Hilton Celebrates its 100th Anniversary and Looks to the Future

New markets, Connected Rooms and environmental initiatives are on the hotel company's radar 

Hilton 100 Anniversary

This week Hilton rolled into New York City to celebrate its upcoming 100th anniversary. Over a media-filled breakfast, which was served room service-style by a parade of waiters bearing silver trays, company executives took to the stage to reflect on the hotel chain's storied history and discuss its vision and direction for the coming years, including investment in technology, commitment to environmental and social causes, and more.

Noelle Eder, Hilton's executive vice president and chief information and digital officer, said the company's Connected Rooms concept, which it began beta testing in late 2017 and debuted in 2018, had proved to be extremely popular with hotel owners and guests. The high-tech rooms, which allow guests to check in, control the lights and even stream content on their TVs, all from the Hilton app, will now be rolled out to another 200 properties by year's end. In addition, she said, Hilton has added another feature to its app, Explore the Neighborhood, which lets guests digitally peruse the destination based on restaurants, shopping and entertainment recommendations from team members who live there.
 
On the the development front, Ian Carter, president of global development, architecture, design and construction, said Hilton was placing emphasis on several main regions, including Africa, China and the Middle East, and bringing its all-inclusive product to the  Caribbean. "There is an enormous demand internationally for brands that are eponymous in the U.S., like DoubleTree by Hilton and Hilton Garden Inn. The opportunities are limitless," he said. "The real future in China, where we had just four hotels a few years ago and now have 150, with another 300 in the development pipeline, is in the midscale segment in cities most people have never heard of. But that's where we are going, and we are building them for the Chinese traveler."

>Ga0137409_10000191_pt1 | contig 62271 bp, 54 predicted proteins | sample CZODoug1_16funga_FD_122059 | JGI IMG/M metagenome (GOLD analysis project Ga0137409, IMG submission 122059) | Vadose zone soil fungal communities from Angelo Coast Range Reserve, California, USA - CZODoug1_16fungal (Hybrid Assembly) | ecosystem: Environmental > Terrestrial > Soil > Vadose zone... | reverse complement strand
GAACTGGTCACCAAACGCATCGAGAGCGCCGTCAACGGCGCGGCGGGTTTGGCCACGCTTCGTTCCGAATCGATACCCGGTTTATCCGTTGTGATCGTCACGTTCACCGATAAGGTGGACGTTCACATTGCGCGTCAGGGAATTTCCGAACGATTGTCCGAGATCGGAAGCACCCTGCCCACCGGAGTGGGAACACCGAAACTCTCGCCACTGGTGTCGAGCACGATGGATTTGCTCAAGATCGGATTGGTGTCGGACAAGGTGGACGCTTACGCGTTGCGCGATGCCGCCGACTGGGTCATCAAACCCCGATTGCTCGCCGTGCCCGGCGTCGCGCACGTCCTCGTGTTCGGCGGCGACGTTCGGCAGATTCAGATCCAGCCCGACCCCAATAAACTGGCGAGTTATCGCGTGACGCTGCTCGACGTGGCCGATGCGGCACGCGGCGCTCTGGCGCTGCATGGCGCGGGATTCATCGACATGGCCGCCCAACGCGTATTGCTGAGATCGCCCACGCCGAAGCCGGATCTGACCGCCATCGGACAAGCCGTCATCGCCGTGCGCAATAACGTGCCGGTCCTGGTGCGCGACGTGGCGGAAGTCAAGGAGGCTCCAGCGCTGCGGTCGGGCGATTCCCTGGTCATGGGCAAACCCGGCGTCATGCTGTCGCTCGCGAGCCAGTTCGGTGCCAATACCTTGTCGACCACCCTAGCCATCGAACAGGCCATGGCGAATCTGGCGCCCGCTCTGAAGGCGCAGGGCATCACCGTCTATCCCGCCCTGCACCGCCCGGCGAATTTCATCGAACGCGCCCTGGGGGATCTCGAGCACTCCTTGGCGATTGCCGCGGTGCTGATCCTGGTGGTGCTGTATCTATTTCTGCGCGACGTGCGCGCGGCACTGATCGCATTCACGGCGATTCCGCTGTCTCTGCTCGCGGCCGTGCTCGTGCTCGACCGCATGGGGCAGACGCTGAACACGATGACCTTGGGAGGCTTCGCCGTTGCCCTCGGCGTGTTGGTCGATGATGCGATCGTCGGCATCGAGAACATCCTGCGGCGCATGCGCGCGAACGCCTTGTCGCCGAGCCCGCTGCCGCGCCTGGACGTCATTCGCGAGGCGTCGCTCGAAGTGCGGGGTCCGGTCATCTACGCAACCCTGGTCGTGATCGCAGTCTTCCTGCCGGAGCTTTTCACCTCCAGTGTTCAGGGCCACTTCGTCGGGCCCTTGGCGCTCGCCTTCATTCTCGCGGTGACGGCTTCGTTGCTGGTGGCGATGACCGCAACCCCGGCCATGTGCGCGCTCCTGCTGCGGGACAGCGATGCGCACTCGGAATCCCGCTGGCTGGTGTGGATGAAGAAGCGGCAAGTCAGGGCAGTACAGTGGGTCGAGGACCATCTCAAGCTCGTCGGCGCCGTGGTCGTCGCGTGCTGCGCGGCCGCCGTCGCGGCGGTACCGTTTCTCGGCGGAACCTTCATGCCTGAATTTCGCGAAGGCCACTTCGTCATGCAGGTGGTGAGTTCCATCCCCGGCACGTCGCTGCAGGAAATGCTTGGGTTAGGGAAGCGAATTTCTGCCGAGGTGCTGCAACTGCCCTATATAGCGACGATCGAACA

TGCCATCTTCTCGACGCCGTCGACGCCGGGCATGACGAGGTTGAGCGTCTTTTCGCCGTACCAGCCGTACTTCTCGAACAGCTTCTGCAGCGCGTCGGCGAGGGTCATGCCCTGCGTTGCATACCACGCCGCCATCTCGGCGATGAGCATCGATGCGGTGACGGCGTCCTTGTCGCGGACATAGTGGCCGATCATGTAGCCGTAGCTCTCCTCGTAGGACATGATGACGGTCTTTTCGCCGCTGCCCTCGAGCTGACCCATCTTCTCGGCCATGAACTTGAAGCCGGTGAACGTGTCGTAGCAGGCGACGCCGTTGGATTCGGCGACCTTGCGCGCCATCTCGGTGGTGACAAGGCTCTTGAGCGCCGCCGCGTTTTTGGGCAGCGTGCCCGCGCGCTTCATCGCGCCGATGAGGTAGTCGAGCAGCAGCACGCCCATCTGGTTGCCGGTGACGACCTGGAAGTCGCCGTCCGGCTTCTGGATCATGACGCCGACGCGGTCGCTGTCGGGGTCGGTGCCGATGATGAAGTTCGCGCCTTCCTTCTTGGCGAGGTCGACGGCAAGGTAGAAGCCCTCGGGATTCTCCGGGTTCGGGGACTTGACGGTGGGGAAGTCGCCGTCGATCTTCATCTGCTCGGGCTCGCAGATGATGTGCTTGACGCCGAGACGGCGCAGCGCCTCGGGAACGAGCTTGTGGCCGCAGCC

When the panelists were asked how Hilton had sustained its momentum over a century, they all agreed it was because the company had not strayed from founder Conrad Hilton's original vision, when he opened the first Hilton hotel in Dallas in 1925. Under his stewardship, the chain blazed a trail of firsts for the hotel industry, including In-room minibars and TVs, guest-room air conditioning, room service, lobby stores selling sundries, and food-and-beverage innovations like the piña colada, invented by a bartender at the Caribe Hilton in Puerto Rico.
 
Today, "We are doing things that Conrad could never have possibly envisioned, like our Connected Rooms," said Mark Weinstein, senior vice president and global head of customer engagement, loyalty and partnerships, at Hilton. "But it still goes back to his vision of keep trying new things, keep innovating and moving forward, and always take care of your customer and colleagues."
 
Katie Fallon, Hilton's executive vice president and global head of corporate affairs, said the company had made environmental sustainability and community commitment a cornerstone of its legacy. She said the chain plans to reduce its carbon emissions by 60 percent by 2030. "We have done a good job of tracking our environmental footprint," said Fallon. "We don't need an international climate treaty to lead the way. We need to look out for out travel destinations around the world."